According to the Washington Post, Japanese nuclear officials had enough monitoring data as early as March 16 regarding the March 11 nuclear disaster to make the determination that the radiation releases were on par with a Level 7 accident, a "major nuclear accident" by the International Atomic Energy Agency scale. The Level 7 rating is based on the 1986 Chernobyl nuclear catastrophe in Ukraine indictating that serious public health and safety conditions existed not only in Japan but potentially spreading internationally. At the time however, those same Japanese officials were publicly stating that there was no "immediate health concerns" from the ongoing and mounting radiation releases.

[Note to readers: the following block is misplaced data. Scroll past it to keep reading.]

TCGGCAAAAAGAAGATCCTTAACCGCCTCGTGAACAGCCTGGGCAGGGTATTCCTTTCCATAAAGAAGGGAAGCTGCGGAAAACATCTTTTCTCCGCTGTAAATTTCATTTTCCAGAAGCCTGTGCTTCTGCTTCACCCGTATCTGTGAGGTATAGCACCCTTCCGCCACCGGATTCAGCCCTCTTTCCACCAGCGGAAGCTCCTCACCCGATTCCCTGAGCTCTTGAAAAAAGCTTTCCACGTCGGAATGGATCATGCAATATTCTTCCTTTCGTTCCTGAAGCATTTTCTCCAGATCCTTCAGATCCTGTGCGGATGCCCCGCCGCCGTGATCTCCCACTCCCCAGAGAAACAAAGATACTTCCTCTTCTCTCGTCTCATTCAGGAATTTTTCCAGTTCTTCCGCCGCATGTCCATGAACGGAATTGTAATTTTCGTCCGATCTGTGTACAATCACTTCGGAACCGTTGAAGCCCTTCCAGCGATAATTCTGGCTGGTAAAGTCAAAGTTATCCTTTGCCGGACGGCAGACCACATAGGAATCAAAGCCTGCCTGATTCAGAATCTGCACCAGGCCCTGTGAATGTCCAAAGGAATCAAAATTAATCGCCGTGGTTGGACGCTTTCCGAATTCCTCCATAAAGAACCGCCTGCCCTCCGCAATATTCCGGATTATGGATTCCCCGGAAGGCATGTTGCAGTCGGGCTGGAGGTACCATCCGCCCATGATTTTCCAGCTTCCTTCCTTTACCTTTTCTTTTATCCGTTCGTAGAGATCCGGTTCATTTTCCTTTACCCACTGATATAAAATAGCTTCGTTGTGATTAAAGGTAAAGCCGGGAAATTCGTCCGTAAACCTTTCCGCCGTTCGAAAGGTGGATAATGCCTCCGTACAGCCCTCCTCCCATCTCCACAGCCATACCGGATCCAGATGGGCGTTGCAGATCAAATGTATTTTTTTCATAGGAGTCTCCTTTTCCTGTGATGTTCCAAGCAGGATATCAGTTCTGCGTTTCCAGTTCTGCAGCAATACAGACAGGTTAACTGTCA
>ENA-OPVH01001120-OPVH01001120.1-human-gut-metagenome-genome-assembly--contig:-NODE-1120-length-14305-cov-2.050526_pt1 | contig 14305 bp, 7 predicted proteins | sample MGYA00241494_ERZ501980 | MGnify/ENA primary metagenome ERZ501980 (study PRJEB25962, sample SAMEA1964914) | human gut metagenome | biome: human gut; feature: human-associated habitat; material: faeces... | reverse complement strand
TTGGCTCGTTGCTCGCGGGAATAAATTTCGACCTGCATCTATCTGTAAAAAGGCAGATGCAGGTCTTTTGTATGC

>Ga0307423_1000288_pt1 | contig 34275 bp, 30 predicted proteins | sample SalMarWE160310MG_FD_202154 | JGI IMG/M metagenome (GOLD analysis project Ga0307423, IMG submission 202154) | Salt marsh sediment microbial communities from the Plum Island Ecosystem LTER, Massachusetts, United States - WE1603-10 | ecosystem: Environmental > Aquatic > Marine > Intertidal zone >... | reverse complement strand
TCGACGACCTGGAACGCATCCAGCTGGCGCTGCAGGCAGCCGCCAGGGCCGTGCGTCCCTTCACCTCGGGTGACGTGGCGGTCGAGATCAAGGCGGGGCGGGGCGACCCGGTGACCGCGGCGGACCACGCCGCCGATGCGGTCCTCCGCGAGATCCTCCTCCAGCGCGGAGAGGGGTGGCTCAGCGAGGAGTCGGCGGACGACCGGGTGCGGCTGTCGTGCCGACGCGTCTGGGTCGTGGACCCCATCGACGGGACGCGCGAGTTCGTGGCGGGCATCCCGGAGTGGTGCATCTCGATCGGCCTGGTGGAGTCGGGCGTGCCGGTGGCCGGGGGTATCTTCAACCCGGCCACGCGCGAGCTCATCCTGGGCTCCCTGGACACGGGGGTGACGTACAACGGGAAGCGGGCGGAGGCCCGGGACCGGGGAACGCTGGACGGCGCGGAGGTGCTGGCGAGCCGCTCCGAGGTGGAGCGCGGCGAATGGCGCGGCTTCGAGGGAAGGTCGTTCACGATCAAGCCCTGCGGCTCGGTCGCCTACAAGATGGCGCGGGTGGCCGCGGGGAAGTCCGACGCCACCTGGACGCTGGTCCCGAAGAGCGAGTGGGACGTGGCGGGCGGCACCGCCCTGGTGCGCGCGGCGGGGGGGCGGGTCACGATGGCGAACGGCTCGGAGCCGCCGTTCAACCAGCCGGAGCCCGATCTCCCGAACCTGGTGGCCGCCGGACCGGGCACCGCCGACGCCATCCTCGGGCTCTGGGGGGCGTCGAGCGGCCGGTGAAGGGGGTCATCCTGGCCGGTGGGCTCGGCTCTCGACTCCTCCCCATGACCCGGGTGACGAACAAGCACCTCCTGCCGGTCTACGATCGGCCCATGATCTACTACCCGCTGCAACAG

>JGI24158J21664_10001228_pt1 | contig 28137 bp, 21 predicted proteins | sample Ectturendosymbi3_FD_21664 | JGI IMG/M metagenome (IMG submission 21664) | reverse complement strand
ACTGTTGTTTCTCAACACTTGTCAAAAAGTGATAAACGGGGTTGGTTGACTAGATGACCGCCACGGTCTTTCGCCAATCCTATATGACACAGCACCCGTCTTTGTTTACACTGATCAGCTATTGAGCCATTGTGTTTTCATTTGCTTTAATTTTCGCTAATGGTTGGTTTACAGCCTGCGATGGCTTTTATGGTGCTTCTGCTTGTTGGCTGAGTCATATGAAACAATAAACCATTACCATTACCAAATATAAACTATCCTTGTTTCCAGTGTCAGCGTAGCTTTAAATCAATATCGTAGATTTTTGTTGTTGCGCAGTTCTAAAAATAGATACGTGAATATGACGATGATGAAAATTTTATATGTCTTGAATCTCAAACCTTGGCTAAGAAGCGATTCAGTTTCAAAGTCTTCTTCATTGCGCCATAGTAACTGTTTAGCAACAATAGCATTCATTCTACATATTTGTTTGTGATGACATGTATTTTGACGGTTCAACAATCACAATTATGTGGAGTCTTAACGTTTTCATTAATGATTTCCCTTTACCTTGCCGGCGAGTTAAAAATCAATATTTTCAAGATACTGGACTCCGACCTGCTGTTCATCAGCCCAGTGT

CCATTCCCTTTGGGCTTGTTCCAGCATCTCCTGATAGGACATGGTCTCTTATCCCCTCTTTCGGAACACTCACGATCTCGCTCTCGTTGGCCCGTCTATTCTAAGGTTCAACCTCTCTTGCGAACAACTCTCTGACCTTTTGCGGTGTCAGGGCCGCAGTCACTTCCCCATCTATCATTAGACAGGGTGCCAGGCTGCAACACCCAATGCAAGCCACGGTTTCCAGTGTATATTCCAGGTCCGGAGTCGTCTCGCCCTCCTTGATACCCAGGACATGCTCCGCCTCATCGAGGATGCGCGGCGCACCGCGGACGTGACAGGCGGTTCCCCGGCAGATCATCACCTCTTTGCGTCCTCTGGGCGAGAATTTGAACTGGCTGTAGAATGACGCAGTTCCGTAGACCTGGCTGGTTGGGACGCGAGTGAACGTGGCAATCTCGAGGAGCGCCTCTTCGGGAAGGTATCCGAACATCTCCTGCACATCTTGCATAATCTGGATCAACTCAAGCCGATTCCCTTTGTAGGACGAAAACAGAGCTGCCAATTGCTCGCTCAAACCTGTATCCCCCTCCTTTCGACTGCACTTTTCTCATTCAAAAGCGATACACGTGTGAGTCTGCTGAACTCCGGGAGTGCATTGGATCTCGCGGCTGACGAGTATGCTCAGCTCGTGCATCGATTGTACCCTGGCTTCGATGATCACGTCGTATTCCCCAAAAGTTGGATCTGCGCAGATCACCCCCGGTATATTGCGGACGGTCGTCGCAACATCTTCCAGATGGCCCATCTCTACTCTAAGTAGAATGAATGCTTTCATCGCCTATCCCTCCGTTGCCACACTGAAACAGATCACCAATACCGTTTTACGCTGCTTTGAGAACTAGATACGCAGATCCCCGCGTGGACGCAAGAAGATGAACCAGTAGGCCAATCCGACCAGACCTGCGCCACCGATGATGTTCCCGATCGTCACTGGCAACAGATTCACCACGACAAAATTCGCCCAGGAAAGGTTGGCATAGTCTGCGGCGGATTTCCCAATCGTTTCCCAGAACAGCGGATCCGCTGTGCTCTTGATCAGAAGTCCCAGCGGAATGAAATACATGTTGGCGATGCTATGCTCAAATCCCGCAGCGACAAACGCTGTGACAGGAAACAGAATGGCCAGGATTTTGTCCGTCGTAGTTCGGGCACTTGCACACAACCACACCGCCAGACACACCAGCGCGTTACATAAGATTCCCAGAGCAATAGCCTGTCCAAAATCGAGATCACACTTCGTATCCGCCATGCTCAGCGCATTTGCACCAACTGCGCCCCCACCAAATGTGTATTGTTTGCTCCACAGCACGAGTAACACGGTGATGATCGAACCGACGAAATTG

"Their response has been extremely regrettable. The government is being very careful not to cause unnecessary panic, but they are being too cautious," said Professor Hironobu Unesaki at Kyoto University Research Reactor Institutte.
In fact, the same such "cautious" release of information during severe nuclear accidents releasing dangerous levels of radioactivity has been the historical standard for the entire global nuclear industry. It was three days following the March 28, 1979 Three Mile Island accident before Governor Thornberg got enough conflicted information together from the NRC and Metropolitan Edison Company to "advise" pregnant women and young children to evacuate a 5 mile radius around the melting Unit 2 reactor. And it was a nuclear engineer in Sweden that first reported a radioactive plume days after Chernobyl Unit 4 reactor had exploded more than a thousand miles away in Ukraine.